Nathalie Smith, MSN, RN
A child's testicles develop before birth. They start inside the abdomen. The testicles should then move down into the scrotum just before birth. Undescended testes stay in or return to the abdomen. A "true" undescended testicles situation is present at birth. The testicle remains in the abdomen until treated. Other situations that allow the testicles go up into the abdomen include:
Undescended testicles are often caused by a disruption in the development of the testicles. The cause of this disruption is not clear. Genetics may play a role. There may also be some problems with the hormones that help testes develop. The testicles may also have been injured at some point during the pregnancy.
Factors that may increase your child's risk of undescended testicles include:
The main symptom is not being able to see or feel the testicle. With retracting or ascending testicles, your child's testicle may disappear.
Your doctor will ask about your symptoms and medical history. A
will be done. A diagnosis is usually made during the physical exam. The doctor will note that one or both of the child’s testes cannot be felt within his scrotum. Additional tests may include the following:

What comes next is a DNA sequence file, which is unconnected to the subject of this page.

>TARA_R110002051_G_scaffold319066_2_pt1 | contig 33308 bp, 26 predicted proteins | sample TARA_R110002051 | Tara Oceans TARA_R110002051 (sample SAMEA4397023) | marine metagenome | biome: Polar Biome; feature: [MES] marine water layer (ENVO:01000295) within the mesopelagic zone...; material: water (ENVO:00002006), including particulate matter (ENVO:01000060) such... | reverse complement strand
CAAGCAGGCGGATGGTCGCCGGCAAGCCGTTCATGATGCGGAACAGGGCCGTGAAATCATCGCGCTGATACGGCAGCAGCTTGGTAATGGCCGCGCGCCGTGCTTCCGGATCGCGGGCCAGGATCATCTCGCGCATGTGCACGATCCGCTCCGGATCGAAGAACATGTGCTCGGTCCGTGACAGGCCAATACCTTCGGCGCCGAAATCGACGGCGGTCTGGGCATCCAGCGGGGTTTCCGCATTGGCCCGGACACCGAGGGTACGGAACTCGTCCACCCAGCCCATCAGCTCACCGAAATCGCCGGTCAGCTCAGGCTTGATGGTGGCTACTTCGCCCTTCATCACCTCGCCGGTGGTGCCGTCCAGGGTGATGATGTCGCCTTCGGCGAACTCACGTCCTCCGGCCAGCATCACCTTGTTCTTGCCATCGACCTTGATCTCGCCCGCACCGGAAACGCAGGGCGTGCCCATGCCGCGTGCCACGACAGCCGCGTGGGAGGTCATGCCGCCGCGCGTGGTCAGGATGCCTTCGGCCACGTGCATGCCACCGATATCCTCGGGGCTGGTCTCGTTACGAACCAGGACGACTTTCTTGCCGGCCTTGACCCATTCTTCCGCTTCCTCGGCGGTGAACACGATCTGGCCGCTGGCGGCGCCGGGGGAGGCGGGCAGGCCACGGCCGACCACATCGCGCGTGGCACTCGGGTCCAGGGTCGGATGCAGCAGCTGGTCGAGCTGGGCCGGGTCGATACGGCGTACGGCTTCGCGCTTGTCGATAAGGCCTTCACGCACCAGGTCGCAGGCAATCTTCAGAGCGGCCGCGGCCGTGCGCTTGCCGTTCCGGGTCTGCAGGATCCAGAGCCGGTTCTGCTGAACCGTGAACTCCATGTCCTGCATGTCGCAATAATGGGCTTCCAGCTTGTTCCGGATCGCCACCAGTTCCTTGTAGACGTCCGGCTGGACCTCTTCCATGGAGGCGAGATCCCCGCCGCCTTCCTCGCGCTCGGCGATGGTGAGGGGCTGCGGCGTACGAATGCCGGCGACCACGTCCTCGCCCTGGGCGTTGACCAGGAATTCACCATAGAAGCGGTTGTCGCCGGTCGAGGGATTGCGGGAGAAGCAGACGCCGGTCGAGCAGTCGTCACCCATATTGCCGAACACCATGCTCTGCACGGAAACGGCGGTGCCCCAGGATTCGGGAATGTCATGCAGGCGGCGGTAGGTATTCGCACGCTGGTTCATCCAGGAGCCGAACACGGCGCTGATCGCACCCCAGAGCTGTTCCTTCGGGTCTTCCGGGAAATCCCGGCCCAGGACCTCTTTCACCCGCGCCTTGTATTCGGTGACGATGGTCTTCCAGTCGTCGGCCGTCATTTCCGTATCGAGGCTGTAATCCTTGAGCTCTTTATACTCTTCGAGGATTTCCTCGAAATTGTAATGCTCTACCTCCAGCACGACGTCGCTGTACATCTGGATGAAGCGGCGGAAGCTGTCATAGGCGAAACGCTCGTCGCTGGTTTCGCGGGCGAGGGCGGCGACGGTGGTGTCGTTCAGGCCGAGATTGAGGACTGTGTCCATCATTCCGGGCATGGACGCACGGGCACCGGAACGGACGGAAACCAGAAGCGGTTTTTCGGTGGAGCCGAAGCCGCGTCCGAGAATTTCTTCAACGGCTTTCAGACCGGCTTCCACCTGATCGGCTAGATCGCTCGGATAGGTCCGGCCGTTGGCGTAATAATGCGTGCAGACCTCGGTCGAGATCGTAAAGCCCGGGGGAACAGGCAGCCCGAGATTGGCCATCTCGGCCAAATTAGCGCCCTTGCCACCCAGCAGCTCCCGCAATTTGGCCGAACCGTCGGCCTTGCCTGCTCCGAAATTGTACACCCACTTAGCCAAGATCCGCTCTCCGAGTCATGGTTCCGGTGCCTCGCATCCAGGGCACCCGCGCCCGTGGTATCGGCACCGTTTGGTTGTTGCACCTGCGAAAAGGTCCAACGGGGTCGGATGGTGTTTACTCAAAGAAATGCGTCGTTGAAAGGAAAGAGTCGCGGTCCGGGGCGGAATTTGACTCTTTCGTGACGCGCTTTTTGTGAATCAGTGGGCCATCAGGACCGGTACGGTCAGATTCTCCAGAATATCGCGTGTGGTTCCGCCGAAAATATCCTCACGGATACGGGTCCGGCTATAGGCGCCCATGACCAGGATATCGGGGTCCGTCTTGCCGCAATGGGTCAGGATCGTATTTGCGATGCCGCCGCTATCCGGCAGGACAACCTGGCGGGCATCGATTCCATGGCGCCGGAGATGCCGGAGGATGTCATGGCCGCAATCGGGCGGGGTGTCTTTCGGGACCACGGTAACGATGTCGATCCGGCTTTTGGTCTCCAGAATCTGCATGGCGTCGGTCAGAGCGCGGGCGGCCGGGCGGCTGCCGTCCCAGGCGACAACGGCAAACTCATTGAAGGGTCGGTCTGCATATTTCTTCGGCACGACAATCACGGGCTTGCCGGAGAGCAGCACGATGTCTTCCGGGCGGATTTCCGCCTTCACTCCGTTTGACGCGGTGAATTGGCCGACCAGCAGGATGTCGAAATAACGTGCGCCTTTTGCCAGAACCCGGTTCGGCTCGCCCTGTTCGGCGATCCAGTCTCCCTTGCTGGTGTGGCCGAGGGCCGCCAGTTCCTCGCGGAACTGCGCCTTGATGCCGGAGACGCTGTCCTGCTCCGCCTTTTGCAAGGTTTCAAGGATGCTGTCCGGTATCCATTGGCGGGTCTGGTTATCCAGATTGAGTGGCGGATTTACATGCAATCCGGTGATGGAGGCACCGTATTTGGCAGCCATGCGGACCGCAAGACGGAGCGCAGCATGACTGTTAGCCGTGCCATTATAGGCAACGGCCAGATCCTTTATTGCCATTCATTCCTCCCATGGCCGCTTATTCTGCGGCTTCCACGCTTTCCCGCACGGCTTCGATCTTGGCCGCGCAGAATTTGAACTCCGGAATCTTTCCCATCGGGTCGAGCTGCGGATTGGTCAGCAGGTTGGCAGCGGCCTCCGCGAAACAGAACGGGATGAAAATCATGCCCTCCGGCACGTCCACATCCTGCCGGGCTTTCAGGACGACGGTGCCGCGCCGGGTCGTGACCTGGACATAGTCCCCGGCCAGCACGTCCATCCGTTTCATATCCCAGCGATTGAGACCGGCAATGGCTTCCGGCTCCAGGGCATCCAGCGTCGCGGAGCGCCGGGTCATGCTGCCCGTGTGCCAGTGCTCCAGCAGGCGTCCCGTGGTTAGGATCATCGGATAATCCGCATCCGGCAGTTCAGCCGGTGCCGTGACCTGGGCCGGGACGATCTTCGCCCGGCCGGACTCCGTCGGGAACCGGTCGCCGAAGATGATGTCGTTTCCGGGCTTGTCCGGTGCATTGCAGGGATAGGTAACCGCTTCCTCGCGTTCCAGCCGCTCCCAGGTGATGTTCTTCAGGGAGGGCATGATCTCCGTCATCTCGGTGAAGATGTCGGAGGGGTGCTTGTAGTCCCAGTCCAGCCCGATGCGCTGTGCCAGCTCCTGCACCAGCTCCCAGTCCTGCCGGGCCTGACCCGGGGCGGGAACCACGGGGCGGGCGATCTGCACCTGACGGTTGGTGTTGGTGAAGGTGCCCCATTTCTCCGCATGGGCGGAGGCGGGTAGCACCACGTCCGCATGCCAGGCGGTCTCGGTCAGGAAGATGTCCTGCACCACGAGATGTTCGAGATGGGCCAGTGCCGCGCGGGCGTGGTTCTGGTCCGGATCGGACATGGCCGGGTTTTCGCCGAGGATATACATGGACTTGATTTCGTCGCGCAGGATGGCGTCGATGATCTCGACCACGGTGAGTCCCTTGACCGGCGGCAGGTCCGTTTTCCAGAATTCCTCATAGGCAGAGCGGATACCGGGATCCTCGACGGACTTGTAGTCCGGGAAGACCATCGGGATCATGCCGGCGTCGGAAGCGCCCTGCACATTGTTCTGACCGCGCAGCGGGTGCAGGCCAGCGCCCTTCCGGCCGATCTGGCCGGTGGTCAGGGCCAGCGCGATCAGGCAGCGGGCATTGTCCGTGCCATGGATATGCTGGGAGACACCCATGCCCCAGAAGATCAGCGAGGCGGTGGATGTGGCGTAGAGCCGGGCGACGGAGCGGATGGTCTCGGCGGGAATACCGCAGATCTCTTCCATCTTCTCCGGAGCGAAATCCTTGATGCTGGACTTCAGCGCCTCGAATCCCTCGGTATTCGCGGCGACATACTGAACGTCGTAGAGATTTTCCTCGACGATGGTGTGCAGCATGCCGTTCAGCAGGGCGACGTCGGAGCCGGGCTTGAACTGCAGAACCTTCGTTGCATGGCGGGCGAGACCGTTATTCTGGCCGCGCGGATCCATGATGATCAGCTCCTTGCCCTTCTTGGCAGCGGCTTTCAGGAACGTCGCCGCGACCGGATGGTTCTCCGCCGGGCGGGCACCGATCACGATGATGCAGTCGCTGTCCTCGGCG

Undescended testicles are treated because they can increase the risk of certain health conditions such as:
Talk with your doctor about the best treatment plan for your child. Treatment options include:
There is no known way to prevent undescended testes.
American Academy of Pediatrics
National Infertility Association
Infertility Awareness Association of Canada
Cryptorchidism. EBSCO DynaMed website. Available at:
https://dynamed.ebscohost.com/about/about-us. Updated October 13, 2011. Accessed August 16, 2012.
Undescended testicles. American Academy of Family Physicians Family doctor website. Available at:
http://familydoctor.org/familydoctor/en/diseases-conditions/undescended-testicles.html. Accessed August 16, 2012.
Undescended testicles. American Academy of Pediatrics Healthy Children website. Available at:
http://www.healthychildren.org/English/health-issues/conditions/genitourinary-tract/Pages/Undescended-Testicles.aspx. Accessed August 16, 2012.
Docimo S, et al. The Undescended Testicle: Diagnosis and Management.
Am Fam Physician. 2000 Nov 1;62(9):2037
Last reviewed September 2012 by Michael Woods, MD
Please be aware that this information is provided to supplement the care provided by your physician. It is neither intended nor implied to be a substitute for professional medical advice. CALL YOUR HEALTHCARE PROVIDER IMMEDIATELY IF YOU THINK YOU MAY HAVE A MEDICAL EMERGENCY. Always seek the advice of your physician or other qualified health provider prior to starting any new treatment or with any questions you may have regarding a medical condition.
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